Author: Christoffer Ericsson, PhD Student, MSc, MHc, Director – Arcada Patient Safety and Learning Center, E-mail: christoffer.ericsson
On the beautiful morning of February 1, 2003, the Space Shuttle Columbia was reentering Earth’s atmosphere when it unexpectedly exploded into parts, killing the entire crew of seven and effectively putting a hold on all funding for space programs and the ISS constriction for a foreseeable future. The underlying reasons for this fatal incident, one of many in the field of space exploration, has been studied rigorously since and although no single reason has been pinpointed as the fault, with technical, non-technical, leadership and organizational issues accounted for, one concept has been raised as at least a remarkable contributor to allowing it to happen; psychological safety .
When teams and members express mutual trust and respect in each other, it leads to a culture of lower interpersonal risk-taking on personal credibility. This is called psychological safety . In essence, people in such environments are not as afraid to speak up, present their ideas and potentially fail as consequence, if they feel they will not be pointed out and even ostracized due to person-level discrepancies or cultural norms (such as those contributing to the above Columbia incident). In such environments, participants will dare to be innovative, creative and questioning set realities, something Google realized from a 2-year study on team performance, where the single most common denominator in high-performing teams was, you guessed it, psychological safety .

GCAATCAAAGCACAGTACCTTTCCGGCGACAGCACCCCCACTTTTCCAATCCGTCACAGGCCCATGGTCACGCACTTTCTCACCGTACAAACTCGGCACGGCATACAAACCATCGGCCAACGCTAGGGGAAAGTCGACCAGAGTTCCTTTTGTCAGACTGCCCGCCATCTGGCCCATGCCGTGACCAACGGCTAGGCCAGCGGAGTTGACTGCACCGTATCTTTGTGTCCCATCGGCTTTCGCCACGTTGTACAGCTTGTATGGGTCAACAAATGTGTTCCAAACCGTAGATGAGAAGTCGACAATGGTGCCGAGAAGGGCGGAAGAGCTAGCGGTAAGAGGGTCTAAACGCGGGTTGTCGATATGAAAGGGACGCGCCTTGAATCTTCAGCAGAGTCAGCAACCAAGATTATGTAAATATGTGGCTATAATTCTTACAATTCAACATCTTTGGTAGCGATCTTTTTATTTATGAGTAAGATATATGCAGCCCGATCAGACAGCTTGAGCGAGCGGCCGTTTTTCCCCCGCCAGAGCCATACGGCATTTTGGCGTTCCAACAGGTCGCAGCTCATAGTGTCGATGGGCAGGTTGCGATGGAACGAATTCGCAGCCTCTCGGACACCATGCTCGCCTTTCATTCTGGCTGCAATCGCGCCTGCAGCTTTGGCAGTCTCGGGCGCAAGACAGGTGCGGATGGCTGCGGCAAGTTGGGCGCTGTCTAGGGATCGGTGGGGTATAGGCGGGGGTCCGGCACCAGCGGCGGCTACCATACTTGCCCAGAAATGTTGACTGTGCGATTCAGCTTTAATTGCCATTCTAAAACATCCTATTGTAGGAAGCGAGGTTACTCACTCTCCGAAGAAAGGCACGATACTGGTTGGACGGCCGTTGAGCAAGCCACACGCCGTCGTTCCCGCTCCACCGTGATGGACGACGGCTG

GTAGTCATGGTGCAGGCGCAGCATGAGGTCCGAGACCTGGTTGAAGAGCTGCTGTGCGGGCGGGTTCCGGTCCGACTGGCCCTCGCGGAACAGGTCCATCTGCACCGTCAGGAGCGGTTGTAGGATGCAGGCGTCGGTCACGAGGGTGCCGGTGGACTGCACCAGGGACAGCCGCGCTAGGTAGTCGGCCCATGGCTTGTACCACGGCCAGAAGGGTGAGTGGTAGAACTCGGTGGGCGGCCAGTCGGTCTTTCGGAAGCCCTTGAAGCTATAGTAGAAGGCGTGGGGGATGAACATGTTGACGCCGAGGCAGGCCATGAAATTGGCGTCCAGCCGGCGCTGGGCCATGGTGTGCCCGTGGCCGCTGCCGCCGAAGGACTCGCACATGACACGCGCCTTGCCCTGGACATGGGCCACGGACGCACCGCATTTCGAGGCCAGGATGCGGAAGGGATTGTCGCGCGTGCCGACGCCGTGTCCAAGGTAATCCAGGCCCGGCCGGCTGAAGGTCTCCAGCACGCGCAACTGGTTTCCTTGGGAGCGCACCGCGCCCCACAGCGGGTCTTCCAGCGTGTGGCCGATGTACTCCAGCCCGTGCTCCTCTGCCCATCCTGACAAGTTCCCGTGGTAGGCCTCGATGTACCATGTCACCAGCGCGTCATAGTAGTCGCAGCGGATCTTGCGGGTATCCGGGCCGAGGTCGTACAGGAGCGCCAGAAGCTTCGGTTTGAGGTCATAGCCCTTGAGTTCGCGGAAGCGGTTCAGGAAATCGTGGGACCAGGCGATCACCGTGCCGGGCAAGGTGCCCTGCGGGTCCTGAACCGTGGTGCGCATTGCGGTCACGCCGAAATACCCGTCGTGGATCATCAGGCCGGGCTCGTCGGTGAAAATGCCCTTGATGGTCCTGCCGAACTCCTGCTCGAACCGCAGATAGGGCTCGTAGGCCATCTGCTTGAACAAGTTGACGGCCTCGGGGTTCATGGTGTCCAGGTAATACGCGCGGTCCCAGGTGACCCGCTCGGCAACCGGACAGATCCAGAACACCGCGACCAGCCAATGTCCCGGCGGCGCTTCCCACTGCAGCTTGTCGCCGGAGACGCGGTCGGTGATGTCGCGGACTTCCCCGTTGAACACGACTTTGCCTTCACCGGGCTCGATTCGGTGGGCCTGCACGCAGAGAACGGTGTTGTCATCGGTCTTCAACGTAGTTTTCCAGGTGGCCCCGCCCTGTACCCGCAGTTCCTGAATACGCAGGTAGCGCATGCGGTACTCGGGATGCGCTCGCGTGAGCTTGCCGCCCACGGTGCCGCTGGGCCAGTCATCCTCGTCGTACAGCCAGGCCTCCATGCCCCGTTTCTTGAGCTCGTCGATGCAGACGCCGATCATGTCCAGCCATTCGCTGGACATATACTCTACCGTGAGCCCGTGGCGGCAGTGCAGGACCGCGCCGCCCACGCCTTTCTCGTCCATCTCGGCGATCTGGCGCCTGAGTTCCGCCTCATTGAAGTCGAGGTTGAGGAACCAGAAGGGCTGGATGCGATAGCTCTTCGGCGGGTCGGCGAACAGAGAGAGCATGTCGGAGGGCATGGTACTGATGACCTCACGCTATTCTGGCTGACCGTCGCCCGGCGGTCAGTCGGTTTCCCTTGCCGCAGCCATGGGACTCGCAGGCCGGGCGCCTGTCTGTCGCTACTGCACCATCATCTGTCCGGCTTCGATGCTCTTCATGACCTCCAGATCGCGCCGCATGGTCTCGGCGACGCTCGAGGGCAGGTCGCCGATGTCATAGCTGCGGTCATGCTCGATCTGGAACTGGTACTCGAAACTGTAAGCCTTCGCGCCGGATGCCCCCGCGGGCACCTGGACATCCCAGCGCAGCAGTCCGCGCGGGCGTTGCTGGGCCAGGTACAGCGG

In healthcare contexts, the concept of psychological safety has been shown to have wide-reaching impacts on team performance  with specific associations to, among others, personnel burnout levels (lower burnout prevalence correlates to psychologically safer environments)  and patient safety issues, stemming from individual culpability, failure to speak up and raise issues of concern . Concurrently, in the healthcare educational sector, active-reflective training modalities, like medical simulation, which require student participants to perform and be “on stage”, is today a proven learning method. Specifically, but not exclusively, within the field of simulation, being aware of the concept of psychological safety is of utmost importance for student learning to occur in a positive environment and safe container [7, 8]. This is a core idea all faculty personnel at Arcada Patient Safety and Learning Center, the medical simulation center of Arcada, are well aware of and strive to uphold.